He looked at me with raised brows, but nodded with respect.
“Aye, mum, that it was. ’Twas a month past, I heard the lass let out a rare skelloch, and such a kebbie-lebbie o’ bangin’ and crashin’, as ye’d think the whole stable was comin’ doon aboot my head. When I rushed to see the trouble, I found the bloody corpse of a great poison snake lyin’ crushed in the straw beneath the manger. The manger was dashit all to pieces, and the wee lassie quiverin’ in the corner, the blood streamin’ doon her leg from a splinter where she’d caught herself.” He glanced at the horse with obvious pride. “Och, such a brave wee creature as ye are, lass!”
“The ‘great poison snake’ was perhaps a foot long,” Jocasta said to me in an dry undertone. “And a simple green gardensnake, forbye. But the foolish thing’s got a morbid dread o’ snakes. Let her see one, and she loses her head entirely.” She cocked her head in the direction of the young groom and smiled. “Wee Josh is none so fond o’ them, either, is he?”
The groom grinned in answer.
“No, ma’am,” he said. “I canna thole the creatures, nay more than my lassie.”
Ian, who had been listening to this exchange, couldn’t hold back his curiosity any longer.
“Where d’ye come from, man?” he asked the groom, peering at the young man in fascination.
Josh wrinkled his brow.
“Come from? I dinna come—oh, aye, I tak’ your meaning now. I was born upriver, on Mr. George Burnett’s place. Miss Jo bought me twa year past, at Eastertide.”
“And I think we may assume that Mr. Burnett himself was conceived within crow’s flight of Aberdeen,” Jamie said softly to me. “Aye?”
River Run took in quite a large territory, including not only its prime riverfront acreage but a substantial chunk of the longleaf pine forest that covered a third of the colony. In addition, Hector Cameron had cannily acquired land containing a wide creek, one of many that flowed into Cape Fear.
Thus provided not only with the valuable commodities of timber, pitch, and turpentine but with a convenient means of getting them to market, it was little wonder that River Run had prospered, even though it produced only modest quantities of tobacco and indigo—though the fragrant fields of green tobacco through which we rode looked more than modest to me.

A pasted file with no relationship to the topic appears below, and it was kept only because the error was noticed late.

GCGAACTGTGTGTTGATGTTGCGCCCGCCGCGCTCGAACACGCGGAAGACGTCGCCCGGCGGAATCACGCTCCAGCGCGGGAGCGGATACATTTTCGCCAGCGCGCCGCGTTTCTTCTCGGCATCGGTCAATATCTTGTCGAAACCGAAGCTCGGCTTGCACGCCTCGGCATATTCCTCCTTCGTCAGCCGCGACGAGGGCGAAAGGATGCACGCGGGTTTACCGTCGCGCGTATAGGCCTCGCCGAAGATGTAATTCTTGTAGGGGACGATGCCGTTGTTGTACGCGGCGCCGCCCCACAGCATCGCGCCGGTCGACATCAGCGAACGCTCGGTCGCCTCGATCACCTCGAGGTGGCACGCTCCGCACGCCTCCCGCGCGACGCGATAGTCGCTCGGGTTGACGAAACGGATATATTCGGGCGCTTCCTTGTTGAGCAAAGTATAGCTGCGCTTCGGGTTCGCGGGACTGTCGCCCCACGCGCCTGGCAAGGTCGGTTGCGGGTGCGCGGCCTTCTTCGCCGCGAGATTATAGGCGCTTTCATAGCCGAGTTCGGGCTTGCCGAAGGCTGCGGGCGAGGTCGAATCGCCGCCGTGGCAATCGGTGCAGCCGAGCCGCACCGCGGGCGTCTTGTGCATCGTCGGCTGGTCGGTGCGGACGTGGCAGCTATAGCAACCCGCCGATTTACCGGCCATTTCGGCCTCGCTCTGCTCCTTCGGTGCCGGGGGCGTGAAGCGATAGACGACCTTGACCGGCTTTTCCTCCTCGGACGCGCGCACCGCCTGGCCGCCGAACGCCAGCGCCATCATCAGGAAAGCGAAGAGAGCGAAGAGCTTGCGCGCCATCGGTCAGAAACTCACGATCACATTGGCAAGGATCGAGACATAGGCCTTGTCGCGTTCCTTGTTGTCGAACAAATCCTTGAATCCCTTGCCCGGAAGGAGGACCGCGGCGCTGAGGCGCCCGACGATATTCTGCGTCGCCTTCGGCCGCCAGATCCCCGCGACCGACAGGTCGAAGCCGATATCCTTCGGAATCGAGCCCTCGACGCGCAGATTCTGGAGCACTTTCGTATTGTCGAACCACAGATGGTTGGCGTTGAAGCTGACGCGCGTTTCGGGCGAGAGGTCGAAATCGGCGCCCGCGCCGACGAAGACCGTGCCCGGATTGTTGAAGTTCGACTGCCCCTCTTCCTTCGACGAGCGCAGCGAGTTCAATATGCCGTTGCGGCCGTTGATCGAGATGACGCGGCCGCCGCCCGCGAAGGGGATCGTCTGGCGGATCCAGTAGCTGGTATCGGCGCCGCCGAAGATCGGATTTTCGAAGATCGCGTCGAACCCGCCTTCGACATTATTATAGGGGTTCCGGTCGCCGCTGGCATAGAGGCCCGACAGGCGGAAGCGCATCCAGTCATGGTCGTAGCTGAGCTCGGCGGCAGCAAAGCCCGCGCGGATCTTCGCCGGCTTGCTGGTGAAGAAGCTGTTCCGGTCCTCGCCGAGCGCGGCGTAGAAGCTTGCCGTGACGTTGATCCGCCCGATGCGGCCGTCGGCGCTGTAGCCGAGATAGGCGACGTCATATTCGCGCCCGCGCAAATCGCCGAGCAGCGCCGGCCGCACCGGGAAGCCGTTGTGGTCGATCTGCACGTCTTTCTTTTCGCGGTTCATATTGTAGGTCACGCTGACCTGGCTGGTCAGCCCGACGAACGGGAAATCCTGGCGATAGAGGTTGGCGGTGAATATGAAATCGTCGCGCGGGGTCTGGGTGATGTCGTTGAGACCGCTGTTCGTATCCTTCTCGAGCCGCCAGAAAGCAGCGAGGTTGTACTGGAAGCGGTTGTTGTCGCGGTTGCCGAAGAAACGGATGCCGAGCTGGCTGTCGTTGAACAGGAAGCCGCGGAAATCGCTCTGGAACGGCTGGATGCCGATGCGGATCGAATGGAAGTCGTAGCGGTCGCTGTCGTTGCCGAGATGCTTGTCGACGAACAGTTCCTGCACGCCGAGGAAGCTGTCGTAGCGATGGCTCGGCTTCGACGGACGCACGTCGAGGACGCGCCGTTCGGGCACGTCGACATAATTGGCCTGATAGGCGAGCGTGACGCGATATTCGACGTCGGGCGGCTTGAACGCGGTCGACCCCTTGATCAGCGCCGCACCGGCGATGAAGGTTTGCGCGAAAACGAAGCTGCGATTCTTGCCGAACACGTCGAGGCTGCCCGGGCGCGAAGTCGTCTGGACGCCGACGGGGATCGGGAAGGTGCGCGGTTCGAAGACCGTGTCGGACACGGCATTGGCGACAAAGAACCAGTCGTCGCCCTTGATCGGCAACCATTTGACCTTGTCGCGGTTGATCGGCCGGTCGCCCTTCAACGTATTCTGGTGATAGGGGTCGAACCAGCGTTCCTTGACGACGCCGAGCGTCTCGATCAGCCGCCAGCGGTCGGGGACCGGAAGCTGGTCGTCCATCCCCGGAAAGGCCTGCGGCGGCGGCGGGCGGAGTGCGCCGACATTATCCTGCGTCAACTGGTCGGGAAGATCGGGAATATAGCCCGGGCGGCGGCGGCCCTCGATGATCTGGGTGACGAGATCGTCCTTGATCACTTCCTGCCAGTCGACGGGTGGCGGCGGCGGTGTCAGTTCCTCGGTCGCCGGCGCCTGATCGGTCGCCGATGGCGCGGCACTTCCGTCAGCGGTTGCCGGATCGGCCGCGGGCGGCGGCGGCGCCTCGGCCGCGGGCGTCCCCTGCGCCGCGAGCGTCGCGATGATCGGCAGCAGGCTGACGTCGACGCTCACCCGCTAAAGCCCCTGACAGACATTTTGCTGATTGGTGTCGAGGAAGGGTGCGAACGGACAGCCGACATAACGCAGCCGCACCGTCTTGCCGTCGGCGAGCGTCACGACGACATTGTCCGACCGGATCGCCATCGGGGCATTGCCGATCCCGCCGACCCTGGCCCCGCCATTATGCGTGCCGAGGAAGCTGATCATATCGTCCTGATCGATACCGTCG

“There’s a wee mill,” Jocasta was explaining, as we rode. “Just above the joining of the creek and the river. The sawing and shaping are done there, and then the boards and barrels are sent downriver by barge to Wilmington. It’s no great distance from the house to the mill by water, if ye choose to row upstream, but I thought to show ye a bit of the country instead.” She breathed the pine-scented air with pleasure. “It’s been a time since I was out, myself.”
It was pleasant country. Once in the pine forest, it was much cooler, the sun blocked out by the clustered needles overhead. Far overhead the trunks of the trees soared upward for twenty or thirty feet before branching out—no great surprise to hear that the largest part of the mill’s output was masts and spars, made for the Royal Navy.
River Run did a great deal of business with the navy, it seemed, judging from Jocasta’s conversation; masts, spars, laths, timbers, pitch, turpentine, and tar. Jamie rode close by her side, listening intently as she explained everything in detail, leaving me and Ian to trail behind. Evidently, she had worked closely with her husband in building River Run; I wondered how she managed the place by herself, now that he was gone.
“Look!” Ian said, pointing. “What’s that?”